More than 45% of Russia's area is occupied by various forests (almost 8 million sq. km.).
Most of the forests (about 80%) are located in Central Siberia and the Far East. The most wooded regions are the Irkutsk, Amur, Sakhalin, Vologda, Kostroma regions, the Primorsk, Khabarovsk and Trans-Baikal Territories and the Komi Republic.
Due to the different amounts of light and heat available throughout the territory, separate districts are formed with their own soil and climate features. This leads to the formation of natural areas with unique vegetation. Hence, in Russia, natural areas with coniferous (taiga) and mixed deciduous forests were formed. They are dominated by conifers (80%) – larch, pine, spruce, cedar, but there are small-leaved (15%) – aspen, alder, birch, maple, poplar, linden and broad-leaved (5%) – oak, beech, hornbeam and ash. Area of forests distribution is from the Ural Mountains to the Pacific coast. Moreover, in the European part spruce and deciduous forests prevail, and in the east are the main reserves of cedar and pine.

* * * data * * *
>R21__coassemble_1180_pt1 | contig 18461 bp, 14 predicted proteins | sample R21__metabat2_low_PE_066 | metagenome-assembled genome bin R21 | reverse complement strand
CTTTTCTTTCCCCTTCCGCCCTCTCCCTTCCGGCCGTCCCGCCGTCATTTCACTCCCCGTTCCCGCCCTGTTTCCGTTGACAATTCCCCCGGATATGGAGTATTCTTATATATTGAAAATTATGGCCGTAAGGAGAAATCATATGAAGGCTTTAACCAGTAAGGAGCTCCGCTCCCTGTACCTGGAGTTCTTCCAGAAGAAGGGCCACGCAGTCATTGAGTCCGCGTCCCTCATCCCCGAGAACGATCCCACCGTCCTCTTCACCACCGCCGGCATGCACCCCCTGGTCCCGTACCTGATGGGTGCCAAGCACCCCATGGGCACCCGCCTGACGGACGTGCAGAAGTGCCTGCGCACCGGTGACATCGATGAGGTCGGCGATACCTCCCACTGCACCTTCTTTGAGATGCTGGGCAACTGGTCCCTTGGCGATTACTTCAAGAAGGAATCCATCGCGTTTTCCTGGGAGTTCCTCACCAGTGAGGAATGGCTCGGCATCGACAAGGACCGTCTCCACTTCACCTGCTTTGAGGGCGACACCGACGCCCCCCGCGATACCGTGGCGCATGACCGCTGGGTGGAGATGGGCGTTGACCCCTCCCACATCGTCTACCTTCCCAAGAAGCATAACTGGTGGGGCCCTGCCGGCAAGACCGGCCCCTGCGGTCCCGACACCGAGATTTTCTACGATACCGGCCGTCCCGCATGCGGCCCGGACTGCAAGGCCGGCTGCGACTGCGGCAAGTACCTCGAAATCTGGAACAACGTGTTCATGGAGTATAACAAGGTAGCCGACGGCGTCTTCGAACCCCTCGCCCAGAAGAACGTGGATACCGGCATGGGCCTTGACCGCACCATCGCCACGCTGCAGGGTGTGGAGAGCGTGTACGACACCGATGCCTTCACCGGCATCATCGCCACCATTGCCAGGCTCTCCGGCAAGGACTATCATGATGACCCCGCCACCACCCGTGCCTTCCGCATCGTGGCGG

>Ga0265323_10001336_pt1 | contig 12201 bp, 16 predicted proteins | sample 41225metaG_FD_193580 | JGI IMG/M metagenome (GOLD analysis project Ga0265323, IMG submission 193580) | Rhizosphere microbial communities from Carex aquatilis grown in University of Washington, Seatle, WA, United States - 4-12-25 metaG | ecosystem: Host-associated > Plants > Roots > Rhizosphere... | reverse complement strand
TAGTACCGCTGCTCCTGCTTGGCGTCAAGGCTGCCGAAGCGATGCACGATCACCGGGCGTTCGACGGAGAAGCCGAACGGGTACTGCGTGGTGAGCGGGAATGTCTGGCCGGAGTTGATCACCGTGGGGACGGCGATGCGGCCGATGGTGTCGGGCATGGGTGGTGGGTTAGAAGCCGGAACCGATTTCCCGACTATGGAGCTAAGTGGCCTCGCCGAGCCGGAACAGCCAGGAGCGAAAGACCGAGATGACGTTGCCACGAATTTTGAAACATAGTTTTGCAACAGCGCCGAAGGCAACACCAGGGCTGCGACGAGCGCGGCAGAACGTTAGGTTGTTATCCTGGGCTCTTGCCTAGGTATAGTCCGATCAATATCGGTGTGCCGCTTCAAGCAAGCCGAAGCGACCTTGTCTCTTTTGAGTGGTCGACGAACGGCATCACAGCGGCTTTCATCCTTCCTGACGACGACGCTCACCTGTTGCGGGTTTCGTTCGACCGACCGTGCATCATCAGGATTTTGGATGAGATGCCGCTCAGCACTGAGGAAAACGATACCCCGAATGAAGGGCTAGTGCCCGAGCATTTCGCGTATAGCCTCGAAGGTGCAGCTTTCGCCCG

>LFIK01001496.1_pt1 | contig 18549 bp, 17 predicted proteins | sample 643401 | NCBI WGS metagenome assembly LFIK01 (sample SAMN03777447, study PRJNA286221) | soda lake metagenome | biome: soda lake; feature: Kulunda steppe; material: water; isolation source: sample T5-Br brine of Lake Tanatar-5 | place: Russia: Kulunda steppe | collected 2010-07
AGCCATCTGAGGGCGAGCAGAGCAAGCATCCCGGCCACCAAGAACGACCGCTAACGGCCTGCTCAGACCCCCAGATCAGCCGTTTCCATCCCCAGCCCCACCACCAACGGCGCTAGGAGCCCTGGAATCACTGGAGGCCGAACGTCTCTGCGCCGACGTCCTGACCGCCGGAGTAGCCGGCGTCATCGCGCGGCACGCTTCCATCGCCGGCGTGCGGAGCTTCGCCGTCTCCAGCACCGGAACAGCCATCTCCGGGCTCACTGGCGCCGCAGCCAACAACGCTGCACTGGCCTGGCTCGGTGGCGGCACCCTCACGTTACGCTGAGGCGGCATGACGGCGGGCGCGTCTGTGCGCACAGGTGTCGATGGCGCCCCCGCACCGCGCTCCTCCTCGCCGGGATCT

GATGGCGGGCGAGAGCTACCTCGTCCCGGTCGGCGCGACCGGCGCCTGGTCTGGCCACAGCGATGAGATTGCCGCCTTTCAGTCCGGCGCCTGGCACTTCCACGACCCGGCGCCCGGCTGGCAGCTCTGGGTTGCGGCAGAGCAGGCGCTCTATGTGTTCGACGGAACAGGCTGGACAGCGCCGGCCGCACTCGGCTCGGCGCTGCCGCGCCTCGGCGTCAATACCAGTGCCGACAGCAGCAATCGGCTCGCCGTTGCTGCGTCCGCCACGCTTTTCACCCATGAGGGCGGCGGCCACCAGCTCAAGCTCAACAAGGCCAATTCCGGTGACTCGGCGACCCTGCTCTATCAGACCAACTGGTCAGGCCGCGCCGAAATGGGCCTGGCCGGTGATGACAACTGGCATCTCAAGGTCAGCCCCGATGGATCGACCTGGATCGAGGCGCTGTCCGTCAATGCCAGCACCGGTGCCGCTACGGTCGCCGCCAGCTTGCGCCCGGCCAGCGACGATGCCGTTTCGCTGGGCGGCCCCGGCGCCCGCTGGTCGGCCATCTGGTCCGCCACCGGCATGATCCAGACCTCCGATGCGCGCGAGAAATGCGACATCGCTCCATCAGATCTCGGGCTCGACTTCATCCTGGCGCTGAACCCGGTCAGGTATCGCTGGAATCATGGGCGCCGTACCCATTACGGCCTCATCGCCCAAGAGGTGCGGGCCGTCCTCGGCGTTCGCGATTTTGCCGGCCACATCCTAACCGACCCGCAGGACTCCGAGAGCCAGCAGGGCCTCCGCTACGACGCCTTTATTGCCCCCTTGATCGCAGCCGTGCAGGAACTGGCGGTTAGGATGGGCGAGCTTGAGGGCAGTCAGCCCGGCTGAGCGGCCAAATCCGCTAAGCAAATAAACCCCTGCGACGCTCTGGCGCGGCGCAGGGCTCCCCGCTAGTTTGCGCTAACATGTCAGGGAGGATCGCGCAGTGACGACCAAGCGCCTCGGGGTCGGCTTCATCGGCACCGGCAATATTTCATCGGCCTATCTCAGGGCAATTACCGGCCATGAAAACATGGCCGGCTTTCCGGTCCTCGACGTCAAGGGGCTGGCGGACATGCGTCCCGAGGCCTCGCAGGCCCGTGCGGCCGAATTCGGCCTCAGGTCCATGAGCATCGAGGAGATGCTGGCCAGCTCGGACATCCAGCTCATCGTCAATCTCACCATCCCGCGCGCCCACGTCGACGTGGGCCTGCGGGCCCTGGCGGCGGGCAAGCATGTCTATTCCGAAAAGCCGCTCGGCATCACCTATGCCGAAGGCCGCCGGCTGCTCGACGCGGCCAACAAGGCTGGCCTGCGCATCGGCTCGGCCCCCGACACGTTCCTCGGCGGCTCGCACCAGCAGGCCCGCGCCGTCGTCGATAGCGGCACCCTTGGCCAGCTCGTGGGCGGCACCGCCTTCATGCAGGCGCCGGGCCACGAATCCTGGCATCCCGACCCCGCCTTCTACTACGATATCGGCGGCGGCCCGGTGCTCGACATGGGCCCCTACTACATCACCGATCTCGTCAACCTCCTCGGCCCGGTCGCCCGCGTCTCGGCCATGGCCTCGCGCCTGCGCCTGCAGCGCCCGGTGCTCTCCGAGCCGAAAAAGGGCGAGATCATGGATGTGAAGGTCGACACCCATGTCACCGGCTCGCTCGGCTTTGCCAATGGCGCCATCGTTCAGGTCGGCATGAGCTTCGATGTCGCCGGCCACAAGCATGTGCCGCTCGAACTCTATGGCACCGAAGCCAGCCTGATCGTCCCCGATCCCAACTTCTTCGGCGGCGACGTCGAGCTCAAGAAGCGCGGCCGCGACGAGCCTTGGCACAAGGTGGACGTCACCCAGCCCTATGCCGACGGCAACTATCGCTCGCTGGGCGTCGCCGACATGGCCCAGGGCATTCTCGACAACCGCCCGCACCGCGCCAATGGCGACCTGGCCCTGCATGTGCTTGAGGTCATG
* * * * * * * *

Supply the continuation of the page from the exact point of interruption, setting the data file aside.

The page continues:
Forest accumulates solar energy, biological mass, produces oxygen and cleans the near-Earth atmosphere. In addition, it is difficult to overestimate its importance for the soil and water flows. The forest is not only source of wood, but also the masses of important products – mushrooms, medicinal herbs, fruits, flowers and nuts. It is also home to a huge number of animals, birds, insects and other living creatures. The pride of the Primorsky Territory is the Ussuri taiga, where the Ussurian tiger can be found, and there are only a few dozen of them left in the wild nature.
The wood itself in itsround (untreated) form has a significant economic and social value. It is used in all types of construction, ore and coal industry, transport, communications, hydraulic structures. In the Russian taiga even oil and gas are extracted.
Now there is a serious problem of massive deforestation (legal and poaching), and, as a result, this leads to death of birds, animals, the general ecosystem’s deterioration. Therefore, it is important not only to take care of the forest and its inhabitants, but also to preserve its diversity for our descendants.